Time to PonyUp
E-waste – there’s a veritable mountain of it piling up across the developed world. But as organisations and individuals discard their outdated tech and manufacturers grapple with end-of-life scenarios, there’s another option.
Lifelong friends Cat Harding and Mardi Brown this year founded PonyUp for Good – a social enterprise aimed at taking useable but unwanted devices, primarily mobile phones, tablets and laptops, from Australian businesses and on-selling them for use in developing countries, donating 50 percent of profits to charity.
“In Australia there are 18 billion tonnes of e-waste going into landfills every year,” Brown says. “While programs like MobileMuster are contributing to landfill avoidance, we felt there was a gap in the market where we could reduce landfill stocks and, at the same time, make a charitable contribution.”
By their own description, Brown, a former head of People and Culture for TEDx Melbourne and Harding, a communications and project management professional, were corporate heavy hitters looking to make a jump into something more personally rewarding.
“There’s a real shift among people towards purpose,” Harding says. “A lot of people ask themselves: ‘Why am I going to work every day?’ and we felt our combination of skills and experiences could be used in a very positive way and so PonyUp was born.”
The goal was finding a way to contribute to waste reduction, but make it benefit charitable organisations. The pair did a small-scale donation drive to benefit Act. Change. Educate. (ACE) – a project operating a school for underprivileged children in Cambodia with which Brown has been working for the past eight years.
“The pilot showed us we could strap a motor to the concept and bring it to a much wider audience to reduce landfill and make a significant contribution to charity,” she says.
“We ran the pilot to understand the industry, ask all the questions we needed to and set up operational processes, such as work out our supplier base. It was our opportunity to create and test our business model.
“It was a friends and family campaign with no lofty expectations. We set a target of 300 devices and we blew it out of the water. We ended up with 4.5 tonnes of e-waste – 20 pallet loads – we needed
to establish our wholesale network very quickly, enabling us to scale up to meet this growth. Our very simple business model allowed us to do this. The contribution to ACE and the school will be around $5000.”
On average, the pair says the type of tech collected has anywhere between five and seven years of further use in developing countries. “These devices not only have a new life, but they support the economic growth of the countries where the tech is needed,” Harding says. “It’s a total win-win.”
The pair chose a social enterprise ‘for profit’ model. “We wanted to be able to sustain our business for a long period of time,” Brown says. “Having worked in a straight charitable environment, it’s hard to operate and sustain it without people getting paid for the great work they’re doing.
“Not-for-profits come under a lot of scrutiny about investing back into their marketing activities and we’ve all seen examples of charities who get a hard time for that. We decided to create a commercially viable and sustainable business that is socially invested and we can then hire the right talent to make it what it needs to be.”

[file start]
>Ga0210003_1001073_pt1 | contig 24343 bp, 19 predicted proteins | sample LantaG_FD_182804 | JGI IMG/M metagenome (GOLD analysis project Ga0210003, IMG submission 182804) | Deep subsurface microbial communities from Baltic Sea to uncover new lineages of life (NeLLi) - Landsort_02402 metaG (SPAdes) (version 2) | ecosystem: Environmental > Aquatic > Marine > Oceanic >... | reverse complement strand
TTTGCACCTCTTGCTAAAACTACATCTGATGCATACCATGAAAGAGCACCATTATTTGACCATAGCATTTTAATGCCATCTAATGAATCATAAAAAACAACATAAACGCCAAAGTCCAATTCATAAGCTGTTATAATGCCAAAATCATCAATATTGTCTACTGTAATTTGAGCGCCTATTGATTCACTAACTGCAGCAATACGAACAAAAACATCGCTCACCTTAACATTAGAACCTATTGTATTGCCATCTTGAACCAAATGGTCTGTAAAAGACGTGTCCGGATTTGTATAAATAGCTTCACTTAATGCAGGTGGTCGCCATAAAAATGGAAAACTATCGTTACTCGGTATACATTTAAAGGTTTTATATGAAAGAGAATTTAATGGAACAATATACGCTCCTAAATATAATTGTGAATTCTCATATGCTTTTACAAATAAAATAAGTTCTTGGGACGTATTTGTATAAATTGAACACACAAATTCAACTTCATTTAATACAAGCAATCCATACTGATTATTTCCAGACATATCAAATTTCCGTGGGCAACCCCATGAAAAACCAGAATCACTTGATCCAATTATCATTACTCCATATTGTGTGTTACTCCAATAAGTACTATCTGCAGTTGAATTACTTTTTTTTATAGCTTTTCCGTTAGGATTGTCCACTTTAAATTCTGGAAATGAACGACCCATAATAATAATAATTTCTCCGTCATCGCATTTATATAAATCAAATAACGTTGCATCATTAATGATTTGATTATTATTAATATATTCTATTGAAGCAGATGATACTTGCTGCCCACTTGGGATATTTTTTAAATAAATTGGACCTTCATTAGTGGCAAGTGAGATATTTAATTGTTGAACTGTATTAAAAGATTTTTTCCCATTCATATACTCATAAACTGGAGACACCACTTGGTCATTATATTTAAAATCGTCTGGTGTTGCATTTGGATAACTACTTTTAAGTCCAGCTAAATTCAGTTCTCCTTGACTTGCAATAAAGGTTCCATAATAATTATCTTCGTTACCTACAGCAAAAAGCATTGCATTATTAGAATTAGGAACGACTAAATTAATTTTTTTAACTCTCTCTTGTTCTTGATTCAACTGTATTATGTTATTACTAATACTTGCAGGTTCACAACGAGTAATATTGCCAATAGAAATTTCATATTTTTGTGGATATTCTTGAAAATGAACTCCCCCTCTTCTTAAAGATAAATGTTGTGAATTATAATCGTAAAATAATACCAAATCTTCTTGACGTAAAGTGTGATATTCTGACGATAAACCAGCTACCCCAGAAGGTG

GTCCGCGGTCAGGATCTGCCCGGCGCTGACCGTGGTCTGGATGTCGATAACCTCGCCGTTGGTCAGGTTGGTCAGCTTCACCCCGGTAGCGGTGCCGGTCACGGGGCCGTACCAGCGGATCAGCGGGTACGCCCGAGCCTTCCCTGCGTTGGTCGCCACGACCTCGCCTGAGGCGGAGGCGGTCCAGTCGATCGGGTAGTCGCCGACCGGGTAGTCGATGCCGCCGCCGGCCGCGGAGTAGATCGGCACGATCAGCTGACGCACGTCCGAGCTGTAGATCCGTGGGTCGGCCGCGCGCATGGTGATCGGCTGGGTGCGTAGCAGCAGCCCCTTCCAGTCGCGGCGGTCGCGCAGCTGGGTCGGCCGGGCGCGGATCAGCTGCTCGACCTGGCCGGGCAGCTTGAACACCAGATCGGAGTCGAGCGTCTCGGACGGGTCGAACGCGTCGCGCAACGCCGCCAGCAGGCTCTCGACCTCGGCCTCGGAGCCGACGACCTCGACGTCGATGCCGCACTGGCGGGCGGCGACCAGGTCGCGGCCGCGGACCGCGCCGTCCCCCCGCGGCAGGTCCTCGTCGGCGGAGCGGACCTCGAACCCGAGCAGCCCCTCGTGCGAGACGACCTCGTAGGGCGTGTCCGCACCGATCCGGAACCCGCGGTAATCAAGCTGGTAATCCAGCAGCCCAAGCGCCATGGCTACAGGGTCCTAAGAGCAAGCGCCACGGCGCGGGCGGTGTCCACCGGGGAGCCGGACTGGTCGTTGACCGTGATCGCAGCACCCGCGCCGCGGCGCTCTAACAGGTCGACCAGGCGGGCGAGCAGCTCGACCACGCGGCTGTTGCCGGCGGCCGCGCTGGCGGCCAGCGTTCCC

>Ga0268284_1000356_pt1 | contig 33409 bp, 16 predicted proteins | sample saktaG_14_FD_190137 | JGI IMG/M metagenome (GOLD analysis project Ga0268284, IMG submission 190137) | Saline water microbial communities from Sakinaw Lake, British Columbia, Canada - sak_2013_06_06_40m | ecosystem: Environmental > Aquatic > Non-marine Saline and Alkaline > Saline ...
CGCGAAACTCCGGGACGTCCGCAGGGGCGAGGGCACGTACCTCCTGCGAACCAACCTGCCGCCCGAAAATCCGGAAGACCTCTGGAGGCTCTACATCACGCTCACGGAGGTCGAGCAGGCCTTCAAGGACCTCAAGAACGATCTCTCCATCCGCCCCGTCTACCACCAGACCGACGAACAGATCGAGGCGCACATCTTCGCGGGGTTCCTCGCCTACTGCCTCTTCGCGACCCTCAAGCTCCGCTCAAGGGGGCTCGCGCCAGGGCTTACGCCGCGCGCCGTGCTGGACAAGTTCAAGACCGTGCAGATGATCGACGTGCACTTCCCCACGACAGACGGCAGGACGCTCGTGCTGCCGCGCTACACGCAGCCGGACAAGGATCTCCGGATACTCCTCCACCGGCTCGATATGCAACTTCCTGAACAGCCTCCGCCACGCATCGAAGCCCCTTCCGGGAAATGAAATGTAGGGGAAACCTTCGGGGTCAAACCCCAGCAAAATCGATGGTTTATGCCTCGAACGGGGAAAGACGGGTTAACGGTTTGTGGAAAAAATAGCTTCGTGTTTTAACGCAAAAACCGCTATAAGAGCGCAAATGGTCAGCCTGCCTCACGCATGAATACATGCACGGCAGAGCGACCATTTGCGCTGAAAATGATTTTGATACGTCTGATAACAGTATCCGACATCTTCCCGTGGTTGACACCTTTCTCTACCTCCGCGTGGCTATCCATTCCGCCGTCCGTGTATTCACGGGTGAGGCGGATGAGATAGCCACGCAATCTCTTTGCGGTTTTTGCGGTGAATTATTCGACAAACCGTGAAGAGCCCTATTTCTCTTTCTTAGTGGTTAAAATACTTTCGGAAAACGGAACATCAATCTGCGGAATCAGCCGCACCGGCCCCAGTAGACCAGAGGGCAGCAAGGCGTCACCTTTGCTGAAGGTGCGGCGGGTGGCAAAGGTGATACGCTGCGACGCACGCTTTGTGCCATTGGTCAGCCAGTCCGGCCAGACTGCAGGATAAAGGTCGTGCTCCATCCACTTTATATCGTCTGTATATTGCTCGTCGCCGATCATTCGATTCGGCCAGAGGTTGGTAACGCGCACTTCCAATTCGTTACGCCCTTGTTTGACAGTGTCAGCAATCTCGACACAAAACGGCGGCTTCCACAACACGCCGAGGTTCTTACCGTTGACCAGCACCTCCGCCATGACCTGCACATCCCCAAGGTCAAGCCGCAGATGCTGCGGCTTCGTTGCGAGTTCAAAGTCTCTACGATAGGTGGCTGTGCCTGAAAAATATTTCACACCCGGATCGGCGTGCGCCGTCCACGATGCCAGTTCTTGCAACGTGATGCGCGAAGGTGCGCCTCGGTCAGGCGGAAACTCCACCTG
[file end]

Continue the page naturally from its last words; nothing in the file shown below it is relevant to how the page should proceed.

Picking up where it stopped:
WHAT’S IT ALL ABOUT?
Harding and Brown’s business model is essentially approaching organisations to donate their decommissioned devices. While many companies prefer to data cleanse prior to donation, PonyUp offers a free erasure service that meets US Department of Defence standards for data security.
“It was important that we were able to give corporates the confidence they need that devices would be completely clean,” Harding says. “Our ‘full service’ disposal ensures that any data on disposed IT assets is irreversibly destroyed.”
The devices are then sold to a wholesale partner and 50 percent of the profits go to PonyUp for Good’s designated charity, SecondBite. Harding says the charity is a perfect fit, given it is also working towards solving a significant waste problem.
“We want to be a name player in this market because we know we’re the only ones doing this with a social focus. For the next couple of years at least we will be reinvesting the other 50 percent of income in the business. We’re setting up a board and a foundation, attracting a diverse group of people to help us make the right decisions and reach a pinnacle in the reuse industry.
“Our target is to donate $500,000 in our first three years, so we need to get the message out. The funds these products attract depend on their age and condition. Essentially the sooner they’re donated,
the more value they have, so we’re trying to impress upon corporates that leaving decommissioned devices in an IT storage room for months or years diminishes their value considerably.”
The pair says the tech still has considerable value in developing nations. “In sub-Saharan Africa, older tech is still used for banking, for communicating. There are programs that provide medical advice via text because it’s so challenging for many people to get to a doctor,” Brown says.
“One of the interesting things about older technology is that it tends to have a longer battery life and that’s important where there are electrical infrastructure issues. We know of villages where it’s one person’s job to gather all the mobile phones, take them to the nearest town to charge them and bring them back. Older tech with a five-day battery life can be really valuable.”
Harding adds: “And the result of this is that we communicate back to the businesses who donate to us and give them a picture of what their donation has achieved. It’s not only a feel-good story, but a way they can demonstrate how they’re achieving their CSR (corporate social responsibility) metrics.”